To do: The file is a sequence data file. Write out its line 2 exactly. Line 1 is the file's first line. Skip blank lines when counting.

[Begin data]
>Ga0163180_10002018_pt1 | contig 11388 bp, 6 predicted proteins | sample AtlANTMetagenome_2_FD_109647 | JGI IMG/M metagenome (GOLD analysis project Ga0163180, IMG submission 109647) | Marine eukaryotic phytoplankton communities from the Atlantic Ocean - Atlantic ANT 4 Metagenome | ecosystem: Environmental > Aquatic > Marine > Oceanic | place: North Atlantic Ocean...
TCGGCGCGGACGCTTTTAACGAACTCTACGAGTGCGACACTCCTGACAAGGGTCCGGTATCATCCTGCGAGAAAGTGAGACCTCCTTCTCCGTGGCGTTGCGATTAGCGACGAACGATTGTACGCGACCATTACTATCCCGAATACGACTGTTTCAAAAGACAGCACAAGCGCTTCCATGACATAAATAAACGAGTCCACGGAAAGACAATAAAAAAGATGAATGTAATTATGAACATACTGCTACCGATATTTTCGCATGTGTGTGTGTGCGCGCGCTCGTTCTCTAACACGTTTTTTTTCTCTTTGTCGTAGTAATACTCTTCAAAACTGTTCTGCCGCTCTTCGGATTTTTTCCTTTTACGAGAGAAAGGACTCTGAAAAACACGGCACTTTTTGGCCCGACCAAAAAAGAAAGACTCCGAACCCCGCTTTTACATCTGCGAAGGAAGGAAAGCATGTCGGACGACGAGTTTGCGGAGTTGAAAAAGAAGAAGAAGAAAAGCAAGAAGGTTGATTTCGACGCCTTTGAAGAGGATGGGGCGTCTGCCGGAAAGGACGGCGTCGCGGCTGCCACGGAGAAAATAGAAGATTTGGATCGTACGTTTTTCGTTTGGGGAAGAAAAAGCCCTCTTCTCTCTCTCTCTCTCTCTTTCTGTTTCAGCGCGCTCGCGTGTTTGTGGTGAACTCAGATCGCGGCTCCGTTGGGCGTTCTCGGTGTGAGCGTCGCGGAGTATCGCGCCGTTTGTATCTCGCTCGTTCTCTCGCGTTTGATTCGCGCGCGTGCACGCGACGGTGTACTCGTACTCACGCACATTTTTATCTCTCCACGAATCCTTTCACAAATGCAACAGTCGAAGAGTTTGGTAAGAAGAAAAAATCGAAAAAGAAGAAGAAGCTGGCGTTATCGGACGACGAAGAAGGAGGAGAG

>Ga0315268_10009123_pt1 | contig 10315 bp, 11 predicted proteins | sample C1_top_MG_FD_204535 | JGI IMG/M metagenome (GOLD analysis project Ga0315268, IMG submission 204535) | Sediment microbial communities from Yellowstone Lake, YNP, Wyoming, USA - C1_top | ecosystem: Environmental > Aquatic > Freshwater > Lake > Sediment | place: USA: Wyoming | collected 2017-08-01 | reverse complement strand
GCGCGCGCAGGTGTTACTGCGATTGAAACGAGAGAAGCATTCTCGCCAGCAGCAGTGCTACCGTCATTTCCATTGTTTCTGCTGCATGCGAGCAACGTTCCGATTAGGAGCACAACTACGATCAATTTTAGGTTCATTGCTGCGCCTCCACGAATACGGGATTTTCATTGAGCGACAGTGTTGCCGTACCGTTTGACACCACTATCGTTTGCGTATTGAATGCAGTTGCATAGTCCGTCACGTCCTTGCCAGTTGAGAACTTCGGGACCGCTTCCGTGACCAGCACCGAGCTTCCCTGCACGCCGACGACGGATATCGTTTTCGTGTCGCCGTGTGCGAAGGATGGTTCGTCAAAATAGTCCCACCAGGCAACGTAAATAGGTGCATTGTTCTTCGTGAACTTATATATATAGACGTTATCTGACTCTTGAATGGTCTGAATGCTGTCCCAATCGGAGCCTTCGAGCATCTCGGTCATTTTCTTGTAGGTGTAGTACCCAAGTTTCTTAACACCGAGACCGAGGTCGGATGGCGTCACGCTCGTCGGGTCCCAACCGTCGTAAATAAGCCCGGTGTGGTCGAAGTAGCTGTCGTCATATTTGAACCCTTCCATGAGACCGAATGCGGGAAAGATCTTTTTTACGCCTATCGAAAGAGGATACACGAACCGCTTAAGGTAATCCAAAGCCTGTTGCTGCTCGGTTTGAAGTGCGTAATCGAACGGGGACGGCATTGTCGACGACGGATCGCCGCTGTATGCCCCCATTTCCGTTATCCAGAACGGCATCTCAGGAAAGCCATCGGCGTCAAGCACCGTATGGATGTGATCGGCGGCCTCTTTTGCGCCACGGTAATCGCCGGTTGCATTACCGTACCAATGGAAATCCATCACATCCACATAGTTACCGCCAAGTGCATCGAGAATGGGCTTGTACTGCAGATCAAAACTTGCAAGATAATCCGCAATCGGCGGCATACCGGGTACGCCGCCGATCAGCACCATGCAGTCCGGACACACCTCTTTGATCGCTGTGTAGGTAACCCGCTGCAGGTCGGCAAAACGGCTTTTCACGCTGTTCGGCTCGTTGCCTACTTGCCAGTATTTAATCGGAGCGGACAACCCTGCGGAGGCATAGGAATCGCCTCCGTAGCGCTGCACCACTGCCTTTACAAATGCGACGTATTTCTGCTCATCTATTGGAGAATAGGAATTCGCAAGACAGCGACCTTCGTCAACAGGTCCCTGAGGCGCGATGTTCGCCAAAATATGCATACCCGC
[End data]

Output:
TCGGCGCGGACGCTTTTAACGAACTCTACGAGTGCGACACTCCTGACAAGGGTCCGGTATCATCCTGCGAGAAAGTGAGACCTCCTTCTCCGTGGCGTTGCGATTAGCGACGAACGATTGTACGCGACCATTACTATCCCGAATACGACTGTTTCAAAAGACAGCACAAGCGCTTCCATGACATAAATAAACGAGTCCACGGAAAGACAATAAAAAAGATGAATGTAATTATGAACATACTGCTACCGATATTTTCGCATGTGTGTGTGTGCGCGCGCTCGTTCTCTAACACGTTTTTTTTCTCTTTGTCGTAGTAATACTCTTCAAAACTGTTCTGCCGCTCTTCGGATTTTTTCCTTTTACGAGAGAAAGGACTCTGAAAAACACGGCACTTTTTGGCCCGACCAAAAAAGAAAGACTCCGAACCCCGCTTTTACATCTGCGAAGGAAGGAAAGCATGTCGGACGACGAGTTTGCGGAGTTGAAAAAGAAGAAGAAGAAAAGCAAGAAGGTTGATTTCGACGCCTTTGAAGAGGATGGGGCGTCTGCCGGAAAGGACGGCGTCGCGGCTGCCACGGAGAAAATAGAAGATTTGGATCGTACGTTTTTCGTTTGGGGAAGAAAAAGCCCTCTTCTCTCTCTCTCTCTCTCTTTCTGTTTCAGCGCGCTCGCGTGTTTGTGGTGAACTCAGATCGCGGCTCCGTTGGGCGTTCTCGGTGTGAGCGTCGCGGAGTATCGCGCCGTTTGTATCTCGCTCGTTCTCTCGCGTTTGATTCGCGCGCGTGCACGCGACGGTGTACTCGTACTCACGCACATTTTTATCTCTCCACGAATCCTTTCACAAATGCAACAGTCGAAGAGTTTGGTAAGAAGAAAAAATCGAAAAAGAAGAAGAAGCTGGCGTTATCGGACGACGAAGAAGGAGGAGAG